Destination Toronto for Slovakian and Czech films
- Koza, Eva Nová and Peacock are all confirmed for North America’s most important film festival
Ivan Ostrochovský’s feature debut, Koza [+see also:
interview: Ivan Ostrochovský
film profile], has been successfully trotting the festival circuit ever since its world premiere at Berlin. Following the Melbourne International Film Festival, the award-winning docudrama has now been picked for the Contemporary World Cinema section at the Toronto International Film Festival.
Another Slovakian feature debut made by a documentarian is to be unveiled at Toronto ahead of its November domestic premiere. The eagerly anticipated, buzz-generating Eva Nová [+see also:
interview: Marko Škop
film profile] by director, writer and producer Marko Škop, who was behind the award-winning documentaries Other Worlds and Osadné, revolves around a recovering alcoholic who was once a famous actress and is now making an effort to make amends with her estranged son. “I am interested in a story of a person hitting rock bottom and deciding to try to bounce back. The story of someone aware of what she has messed up in her life, yet who is determined to fight back once more,” the director remarks about his first feature outing. The film is produced by independent production outfit Artileria, founded by Škop, who wrote, produced and directed the film together with another of Artileria’s founders, Ján Meliš, who also served as DoP and producer. The project is co-produced by Alice Tabery of Czech company Sirius Film (founded by Tabery, Škop and Meliš) and by Radio and Television Slovakia, with support from the Ministry of Culture of the Slovak Republic, the Slovak Audiovisual Fund, the MEDIA Programme and the Czech State Cinematography Fund.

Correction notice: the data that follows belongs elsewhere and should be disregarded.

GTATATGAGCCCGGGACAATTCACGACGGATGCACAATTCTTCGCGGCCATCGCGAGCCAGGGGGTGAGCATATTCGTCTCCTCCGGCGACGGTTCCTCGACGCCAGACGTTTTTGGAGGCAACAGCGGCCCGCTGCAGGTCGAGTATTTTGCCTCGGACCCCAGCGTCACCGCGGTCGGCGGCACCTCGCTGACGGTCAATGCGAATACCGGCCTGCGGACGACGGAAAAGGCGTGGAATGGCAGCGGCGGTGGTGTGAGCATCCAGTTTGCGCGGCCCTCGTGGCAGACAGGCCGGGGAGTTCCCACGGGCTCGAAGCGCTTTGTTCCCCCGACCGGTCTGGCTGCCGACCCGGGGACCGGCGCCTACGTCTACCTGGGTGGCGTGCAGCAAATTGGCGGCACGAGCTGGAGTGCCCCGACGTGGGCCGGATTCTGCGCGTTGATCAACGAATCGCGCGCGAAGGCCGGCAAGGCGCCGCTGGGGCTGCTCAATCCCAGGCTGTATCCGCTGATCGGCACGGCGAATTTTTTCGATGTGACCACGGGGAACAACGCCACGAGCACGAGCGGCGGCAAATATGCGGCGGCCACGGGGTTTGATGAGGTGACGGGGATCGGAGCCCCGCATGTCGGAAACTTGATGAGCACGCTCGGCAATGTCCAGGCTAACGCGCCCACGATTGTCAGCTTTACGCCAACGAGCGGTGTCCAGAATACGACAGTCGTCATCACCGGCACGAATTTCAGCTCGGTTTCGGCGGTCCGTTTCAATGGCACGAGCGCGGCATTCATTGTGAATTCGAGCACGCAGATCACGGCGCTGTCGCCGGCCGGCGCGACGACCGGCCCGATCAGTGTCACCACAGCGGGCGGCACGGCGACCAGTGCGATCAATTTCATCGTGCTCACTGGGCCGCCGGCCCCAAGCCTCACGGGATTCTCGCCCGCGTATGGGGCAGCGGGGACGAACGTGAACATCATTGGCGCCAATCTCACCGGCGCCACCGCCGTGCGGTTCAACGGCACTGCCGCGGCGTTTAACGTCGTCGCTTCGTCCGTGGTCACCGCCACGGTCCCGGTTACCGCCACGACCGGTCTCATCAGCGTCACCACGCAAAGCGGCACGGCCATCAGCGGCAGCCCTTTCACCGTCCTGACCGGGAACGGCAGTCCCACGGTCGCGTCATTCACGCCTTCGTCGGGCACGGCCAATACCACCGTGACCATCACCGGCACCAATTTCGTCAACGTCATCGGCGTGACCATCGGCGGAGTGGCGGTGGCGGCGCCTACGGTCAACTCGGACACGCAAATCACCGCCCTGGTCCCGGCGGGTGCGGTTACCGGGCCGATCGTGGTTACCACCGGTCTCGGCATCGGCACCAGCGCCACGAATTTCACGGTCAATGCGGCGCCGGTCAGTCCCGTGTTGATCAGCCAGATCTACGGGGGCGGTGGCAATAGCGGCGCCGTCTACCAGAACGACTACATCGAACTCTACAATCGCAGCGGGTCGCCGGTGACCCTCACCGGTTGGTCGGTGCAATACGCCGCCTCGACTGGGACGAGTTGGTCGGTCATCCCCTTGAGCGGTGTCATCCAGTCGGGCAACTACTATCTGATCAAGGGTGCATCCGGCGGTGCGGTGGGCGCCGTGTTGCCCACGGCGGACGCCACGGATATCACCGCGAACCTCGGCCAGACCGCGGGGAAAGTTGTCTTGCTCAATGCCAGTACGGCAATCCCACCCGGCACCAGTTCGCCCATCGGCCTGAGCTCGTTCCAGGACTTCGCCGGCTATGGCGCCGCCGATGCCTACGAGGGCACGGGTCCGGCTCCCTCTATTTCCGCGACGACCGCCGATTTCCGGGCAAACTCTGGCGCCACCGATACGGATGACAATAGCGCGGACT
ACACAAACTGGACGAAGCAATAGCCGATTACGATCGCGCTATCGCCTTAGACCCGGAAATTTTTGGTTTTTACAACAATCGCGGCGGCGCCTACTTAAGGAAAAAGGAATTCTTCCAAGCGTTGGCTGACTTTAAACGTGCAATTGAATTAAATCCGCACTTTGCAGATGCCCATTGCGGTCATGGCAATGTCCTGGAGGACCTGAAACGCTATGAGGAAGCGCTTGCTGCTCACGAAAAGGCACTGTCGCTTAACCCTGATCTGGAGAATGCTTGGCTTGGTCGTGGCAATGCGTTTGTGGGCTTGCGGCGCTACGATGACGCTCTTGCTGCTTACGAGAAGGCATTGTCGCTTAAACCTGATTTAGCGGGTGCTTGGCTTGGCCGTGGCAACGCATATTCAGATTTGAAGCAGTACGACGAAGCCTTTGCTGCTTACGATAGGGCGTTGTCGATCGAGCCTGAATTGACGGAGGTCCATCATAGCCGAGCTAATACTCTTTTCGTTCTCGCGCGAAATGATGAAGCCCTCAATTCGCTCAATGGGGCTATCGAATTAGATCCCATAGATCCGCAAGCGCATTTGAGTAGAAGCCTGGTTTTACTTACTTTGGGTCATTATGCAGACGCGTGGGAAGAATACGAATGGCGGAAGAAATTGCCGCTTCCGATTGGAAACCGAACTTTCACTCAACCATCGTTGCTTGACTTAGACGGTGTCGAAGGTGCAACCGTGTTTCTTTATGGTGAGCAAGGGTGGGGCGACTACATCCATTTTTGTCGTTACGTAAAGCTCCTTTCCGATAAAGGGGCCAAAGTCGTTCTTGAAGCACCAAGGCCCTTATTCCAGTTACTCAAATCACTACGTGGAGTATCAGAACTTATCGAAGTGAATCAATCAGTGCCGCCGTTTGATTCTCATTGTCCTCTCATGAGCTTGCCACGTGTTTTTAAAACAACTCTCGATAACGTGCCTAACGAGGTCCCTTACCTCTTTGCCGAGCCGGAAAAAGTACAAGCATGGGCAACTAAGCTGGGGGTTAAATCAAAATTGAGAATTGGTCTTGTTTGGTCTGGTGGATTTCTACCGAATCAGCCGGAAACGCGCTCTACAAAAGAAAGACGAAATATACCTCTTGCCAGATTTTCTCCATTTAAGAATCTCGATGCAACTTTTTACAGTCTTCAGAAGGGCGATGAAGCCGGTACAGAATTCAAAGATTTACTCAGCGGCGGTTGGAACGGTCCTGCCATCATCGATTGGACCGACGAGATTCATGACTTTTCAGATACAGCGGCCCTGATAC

An initiative by European Film Promotion, Future Frames, launched at this year’s edition of the Karlovy Vary International Film Festival, aims to shine a spotlight on emerging talents among students and recent graduates. The event premiered the 26-minute film Peacock by Ondřej Hudeček, produced by FAMU Studio, which has now been picked for Toronto’s Short Cuts section, as an international premiere. The FAMU alumnus, who also studied Directing and Cinematography at the Trebas Institute in Montreal, based the story on the life of 19th-century writer Ladislav Stroupežnický. Peacock is described as “a dramatic story of the rise of one of the most influential Czech writers, complete with flesh, bones and blood. A black comedy based on a true story, a queer literary encyclopaedia and a historical picture book in one.”
The 40th edition of the Toronto International Film Festival will be held from 10-20 September 2015.
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